This year Lviv, dubbed the IT capital of western Ukraine, held a new conference — the “Lviv IT Jazz Conference,” — where top business leaders, investors and state officials discussed the country’s up-and-coming IT industry.
While most other tech conferences in Ukraine focus on narrow subjects, this one brought in a wide range experts to paint a broad picture of Ukraine’s third major industry.
The conference took place on June 26-27 right in the heart of Lviv, at the city hall, during the annual international jazz festival – the Alfa Jazz Fest. It was organized by Lviv IT Cluster, an industry association which includes some of the biggest outsourcers and software developers operating in Ukraine, such as SoftServe, Sigma, Ciklum, EPAM and GlobalLogic.
Speakers included Soros Fund Management managing director Alex Fridlyand, EPAM Systems director Karl Robb, Deputy Economy Minister Max Nefyodov, Education Minister Liliya Hrynevych, AVentures Capital managing partner Andriy Kolodyuk, National Bank Deputy Governor Vladyslav Rashkovan, and Lviv Mayor Andriy Sadoviy.
U.S. Ambassador Geoffrey R. Pyatt, speaking at the conference on June 27, said Ukraine and the United States are similar in that both countries have strong agriculture sectors and a fast growing IT industry.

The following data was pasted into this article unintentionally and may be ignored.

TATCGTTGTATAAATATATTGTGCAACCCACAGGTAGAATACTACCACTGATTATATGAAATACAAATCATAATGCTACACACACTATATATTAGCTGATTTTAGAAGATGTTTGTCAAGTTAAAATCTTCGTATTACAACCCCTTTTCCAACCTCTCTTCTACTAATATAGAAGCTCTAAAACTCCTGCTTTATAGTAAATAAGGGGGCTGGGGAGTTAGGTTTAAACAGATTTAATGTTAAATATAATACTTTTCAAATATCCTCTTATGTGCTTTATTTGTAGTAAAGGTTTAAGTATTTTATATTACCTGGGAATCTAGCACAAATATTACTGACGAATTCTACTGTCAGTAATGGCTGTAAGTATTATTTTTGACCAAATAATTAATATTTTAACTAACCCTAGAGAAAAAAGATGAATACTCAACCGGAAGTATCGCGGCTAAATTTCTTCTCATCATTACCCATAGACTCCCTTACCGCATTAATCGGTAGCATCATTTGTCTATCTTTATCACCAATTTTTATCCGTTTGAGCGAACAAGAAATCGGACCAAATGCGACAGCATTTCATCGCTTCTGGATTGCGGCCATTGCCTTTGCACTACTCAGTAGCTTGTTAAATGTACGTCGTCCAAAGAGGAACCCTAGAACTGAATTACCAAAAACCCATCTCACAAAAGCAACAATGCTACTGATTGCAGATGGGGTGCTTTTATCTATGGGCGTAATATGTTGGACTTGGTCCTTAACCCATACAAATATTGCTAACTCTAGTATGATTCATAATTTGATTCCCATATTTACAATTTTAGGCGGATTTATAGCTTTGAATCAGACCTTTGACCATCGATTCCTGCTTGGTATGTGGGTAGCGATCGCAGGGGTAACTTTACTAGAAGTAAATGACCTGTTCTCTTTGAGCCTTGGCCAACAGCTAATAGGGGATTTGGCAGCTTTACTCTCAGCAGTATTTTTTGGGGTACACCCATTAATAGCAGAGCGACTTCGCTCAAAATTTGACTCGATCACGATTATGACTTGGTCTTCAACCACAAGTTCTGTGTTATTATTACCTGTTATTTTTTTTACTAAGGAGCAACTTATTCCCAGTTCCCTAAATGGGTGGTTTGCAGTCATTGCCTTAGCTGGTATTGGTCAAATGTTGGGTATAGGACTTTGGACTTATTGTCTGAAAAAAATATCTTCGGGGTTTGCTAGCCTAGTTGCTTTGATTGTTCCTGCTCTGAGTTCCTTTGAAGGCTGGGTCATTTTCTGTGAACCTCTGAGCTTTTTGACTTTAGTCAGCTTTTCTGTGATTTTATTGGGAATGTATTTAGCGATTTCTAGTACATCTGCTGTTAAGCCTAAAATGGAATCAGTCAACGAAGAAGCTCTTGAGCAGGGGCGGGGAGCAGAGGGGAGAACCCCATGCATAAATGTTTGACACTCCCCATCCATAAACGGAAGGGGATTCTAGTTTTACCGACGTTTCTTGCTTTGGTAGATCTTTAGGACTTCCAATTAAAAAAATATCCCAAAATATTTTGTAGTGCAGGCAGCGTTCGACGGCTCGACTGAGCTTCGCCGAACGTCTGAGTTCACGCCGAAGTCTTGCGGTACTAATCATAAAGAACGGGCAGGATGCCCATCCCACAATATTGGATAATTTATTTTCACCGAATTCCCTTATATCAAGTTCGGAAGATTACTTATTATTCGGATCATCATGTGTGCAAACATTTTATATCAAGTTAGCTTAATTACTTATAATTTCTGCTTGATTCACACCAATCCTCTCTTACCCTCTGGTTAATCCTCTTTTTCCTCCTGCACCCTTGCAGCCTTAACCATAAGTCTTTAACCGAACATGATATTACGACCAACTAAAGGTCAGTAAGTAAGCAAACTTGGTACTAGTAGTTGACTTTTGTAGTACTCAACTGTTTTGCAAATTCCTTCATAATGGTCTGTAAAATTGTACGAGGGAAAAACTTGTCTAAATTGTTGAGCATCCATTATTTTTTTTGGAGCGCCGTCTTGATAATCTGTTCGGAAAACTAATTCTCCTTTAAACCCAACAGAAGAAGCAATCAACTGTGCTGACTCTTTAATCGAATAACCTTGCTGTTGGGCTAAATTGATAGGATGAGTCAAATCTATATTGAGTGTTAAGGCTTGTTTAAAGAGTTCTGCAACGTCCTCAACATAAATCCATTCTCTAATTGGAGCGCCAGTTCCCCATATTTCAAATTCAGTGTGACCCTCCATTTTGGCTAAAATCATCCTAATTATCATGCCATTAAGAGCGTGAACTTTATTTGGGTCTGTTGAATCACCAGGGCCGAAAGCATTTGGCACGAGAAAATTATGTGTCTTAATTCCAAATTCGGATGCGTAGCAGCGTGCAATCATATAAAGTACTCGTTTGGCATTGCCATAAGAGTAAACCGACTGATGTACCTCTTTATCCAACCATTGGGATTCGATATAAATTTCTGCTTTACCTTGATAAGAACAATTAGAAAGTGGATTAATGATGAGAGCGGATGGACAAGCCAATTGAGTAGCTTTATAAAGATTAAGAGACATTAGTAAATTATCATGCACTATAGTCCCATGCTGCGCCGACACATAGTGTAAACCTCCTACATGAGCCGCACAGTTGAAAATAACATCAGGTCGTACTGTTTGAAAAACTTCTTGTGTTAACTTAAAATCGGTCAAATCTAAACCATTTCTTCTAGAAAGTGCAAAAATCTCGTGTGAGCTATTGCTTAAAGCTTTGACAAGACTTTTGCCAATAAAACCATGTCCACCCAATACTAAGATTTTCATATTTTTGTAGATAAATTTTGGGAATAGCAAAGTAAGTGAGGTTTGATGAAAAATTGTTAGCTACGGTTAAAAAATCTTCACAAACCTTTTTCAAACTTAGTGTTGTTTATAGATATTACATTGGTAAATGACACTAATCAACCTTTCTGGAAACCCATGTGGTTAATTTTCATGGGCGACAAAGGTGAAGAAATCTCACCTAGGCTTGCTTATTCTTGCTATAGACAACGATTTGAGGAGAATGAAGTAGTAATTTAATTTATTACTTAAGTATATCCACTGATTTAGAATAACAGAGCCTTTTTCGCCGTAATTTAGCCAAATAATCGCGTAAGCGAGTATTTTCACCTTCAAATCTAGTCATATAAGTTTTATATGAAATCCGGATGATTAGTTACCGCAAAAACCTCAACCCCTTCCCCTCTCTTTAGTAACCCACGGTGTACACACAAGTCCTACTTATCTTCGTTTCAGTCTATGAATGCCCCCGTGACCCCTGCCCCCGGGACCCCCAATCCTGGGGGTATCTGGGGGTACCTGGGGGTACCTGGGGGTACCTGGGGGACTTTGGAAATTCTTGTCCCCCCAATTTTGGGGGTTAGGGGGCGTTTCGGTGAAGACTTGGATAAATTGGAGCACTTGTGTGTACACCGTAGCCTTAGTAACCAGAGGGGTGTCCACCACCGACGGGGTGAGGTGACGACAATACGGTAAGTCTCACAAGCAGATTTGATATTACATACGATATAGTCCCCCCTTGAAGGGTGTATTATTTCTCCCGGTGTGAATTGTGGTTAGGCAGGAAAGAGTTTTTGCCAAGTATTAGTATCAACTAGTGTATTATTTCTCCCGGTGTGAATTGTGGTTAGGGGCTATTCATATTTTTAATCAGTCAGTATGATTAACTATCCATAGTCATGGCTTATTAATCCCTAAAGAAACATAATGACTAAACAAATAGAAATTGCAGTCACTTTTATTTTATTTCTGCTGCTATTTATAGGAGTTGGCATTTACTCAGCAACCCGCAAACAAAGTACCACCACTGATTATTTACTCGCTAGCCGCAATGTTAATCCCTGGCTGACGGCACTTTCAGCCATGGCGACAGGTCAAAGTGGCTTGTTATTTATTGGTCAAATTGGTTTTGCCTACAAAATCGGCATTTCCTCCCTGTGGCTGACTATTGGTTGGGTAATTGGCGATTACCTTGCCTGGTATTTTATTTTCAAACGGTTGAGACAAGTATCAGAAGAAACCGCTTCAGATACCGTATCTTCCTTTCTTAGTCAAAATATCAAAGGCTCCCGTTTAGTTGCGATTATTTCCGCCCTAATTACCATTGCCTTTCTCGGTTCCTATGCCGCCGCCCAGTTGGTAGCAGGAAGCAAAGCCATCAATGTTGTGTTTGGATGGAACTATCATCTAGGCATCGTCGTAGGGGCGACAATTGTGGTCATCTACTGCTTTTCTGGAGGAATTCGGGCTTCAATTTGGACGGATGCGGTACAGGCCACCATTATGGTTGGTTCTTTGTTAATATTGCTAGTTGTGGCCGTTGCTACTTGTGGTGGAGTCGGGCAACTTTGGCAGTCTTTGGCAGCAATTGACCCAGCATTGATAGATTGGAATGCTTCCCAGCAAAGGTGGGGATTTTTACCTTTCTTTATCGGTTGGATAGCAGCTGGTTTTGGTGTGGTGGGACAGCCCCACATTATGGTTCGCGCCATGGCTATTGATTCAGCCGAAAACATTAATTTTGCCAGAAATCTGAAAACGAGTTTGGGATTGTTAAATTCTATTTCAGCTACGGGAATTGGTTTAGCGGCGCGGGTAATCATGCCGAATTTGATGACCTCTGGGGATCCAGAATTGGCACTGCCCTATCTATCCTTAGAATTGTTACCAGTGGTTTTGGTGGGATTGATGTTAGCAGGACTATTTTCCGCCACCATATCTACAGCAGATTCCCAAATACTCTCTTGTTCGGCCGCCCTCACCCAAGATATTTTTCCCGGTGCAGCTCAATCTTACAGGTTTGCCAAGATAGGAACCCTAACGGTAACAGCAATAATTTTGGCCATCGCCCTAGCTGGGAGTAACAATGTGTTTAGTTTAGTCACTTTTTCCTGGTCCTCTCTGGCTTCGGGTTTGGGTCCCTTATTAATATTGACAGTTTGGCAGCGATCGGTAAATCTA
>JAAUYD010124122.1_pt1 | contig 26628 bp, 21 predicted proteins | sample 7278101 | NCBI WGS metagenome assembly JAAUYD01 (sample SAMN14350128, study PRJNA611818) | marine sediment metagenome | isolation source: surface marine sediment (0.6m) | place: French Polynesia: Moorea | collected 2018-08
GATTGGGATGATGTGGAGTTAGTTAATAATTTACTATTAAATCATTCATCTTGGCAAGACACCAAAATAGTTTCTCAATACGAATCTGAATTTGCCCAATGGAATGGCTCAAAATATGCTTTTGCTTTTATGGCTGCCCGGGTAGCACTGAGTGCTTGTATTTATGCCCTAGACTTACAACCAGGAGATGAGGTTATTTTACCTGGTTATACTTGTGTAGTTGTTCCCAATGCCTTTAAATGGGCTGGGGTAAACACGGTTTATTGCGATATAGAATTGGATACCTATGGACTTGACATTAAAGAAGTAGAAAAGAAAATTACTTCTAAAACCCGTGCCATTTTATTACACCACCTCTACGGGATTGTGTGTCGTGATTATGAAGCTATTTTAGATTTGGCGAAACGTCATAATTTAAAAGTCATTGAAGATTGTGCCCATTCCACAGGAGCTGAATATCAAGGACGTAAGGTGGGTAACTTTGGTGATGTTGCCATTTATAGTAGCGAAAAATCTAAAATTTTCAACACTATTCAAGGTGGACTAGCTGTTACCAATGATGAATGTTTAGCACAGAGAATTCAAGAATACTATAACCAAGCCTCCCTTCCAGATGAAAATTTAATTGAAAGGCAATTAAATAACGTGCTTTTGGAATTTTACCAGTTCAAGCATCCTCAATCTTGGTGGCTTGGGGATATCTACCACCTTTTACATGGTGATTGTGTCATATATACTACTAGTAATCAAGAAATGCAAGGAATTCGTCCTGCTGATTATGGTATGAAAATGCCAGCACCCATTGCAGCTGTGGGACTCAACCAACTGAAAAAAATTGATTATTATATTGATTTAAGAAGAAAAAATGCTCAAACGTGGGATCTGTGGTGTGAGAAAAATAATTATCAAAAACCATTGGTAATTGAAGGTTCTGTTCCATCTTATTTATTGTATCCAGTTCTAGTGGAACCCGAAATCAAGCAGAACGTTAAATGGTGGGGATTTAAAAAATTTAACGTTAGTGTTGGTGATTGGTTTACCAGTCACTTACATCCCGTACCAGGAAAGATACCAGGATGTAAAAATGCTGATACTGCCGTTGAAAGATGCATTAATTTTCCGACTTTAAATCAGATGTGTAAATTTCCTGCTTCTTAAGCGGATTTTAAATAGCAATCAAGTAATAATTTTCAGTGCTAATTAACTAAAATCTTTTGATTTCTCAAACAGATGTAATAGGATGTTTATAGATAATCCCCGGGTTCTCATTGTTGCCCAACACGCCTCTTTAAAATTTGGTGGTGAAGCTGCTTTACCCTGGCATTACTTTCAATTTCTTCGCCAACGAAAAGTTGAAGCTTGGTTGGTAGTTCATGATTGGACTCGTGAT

The U.S. example of technological progress shows that the Ukrainian government should spend the coming years combining “IT with other industries to optimize and maximize them,” Pyatt said.
“Technological enablement means democracy and self-empowerment,” he said.
U.S. Ambassador Geoffrey R. Pyatt speaks at the Lviv IT Jazz Conference on June 27. (Photo credit: Kyiv Post)
Pyatt said the Ukrainian authorities need to pay attention to the tech sphere, improving it and promoting it.
Deputy Economy Minister Max Nefyodov agreed, saying it would be good if the government embraced the opportunities provided by the IT sector.
“Government bodies have a lot to lose” and at the same time they have lot to win with the further introduction and development of technologies, Nefyodov said. “The future is open data.”
“We have a long way to go, but this doesn’t have to be painful – we can create lots of opportunities, especially for Ukrainian businesses.”
According to Nefyodov, Ukraine should now focus on correcting the flaws in legislation protecting intellectual property.
Lviv Mayor Andriy Sadoviy agreed.
“We’re now at a critical point in terms of defending intellectual property,” Sadoviy said. “Until it’s (properly) regulated, we cannot seriously talk about science, education.”
Another area that needs government attention, according to Sadoviy, is taxation.
“I’d like IT companies to have such a taxation system that they’d be able to pay their taxes with pleasure – a system that would eliminate any corrupt schemes. And my IT friends, pay your taxes honestly, please,” Sadoviy said, smiling.
National Bank Deputy Governor Vladyslav Rashkovan said it was important for the National Bank of Ukraine, the country’s central bank, to be innovative in the age of online payment.
“The banking sector is driven by IT,” Rashkovan said. “But that’s not enough. We want to be the leaders in innovation. And to achieve this, we’ve even started to discuss establishing of fin-tech accelerators within the NBU. Who knows – maybe one day the NBU will introduce its own digital currency.”
Education for IT industry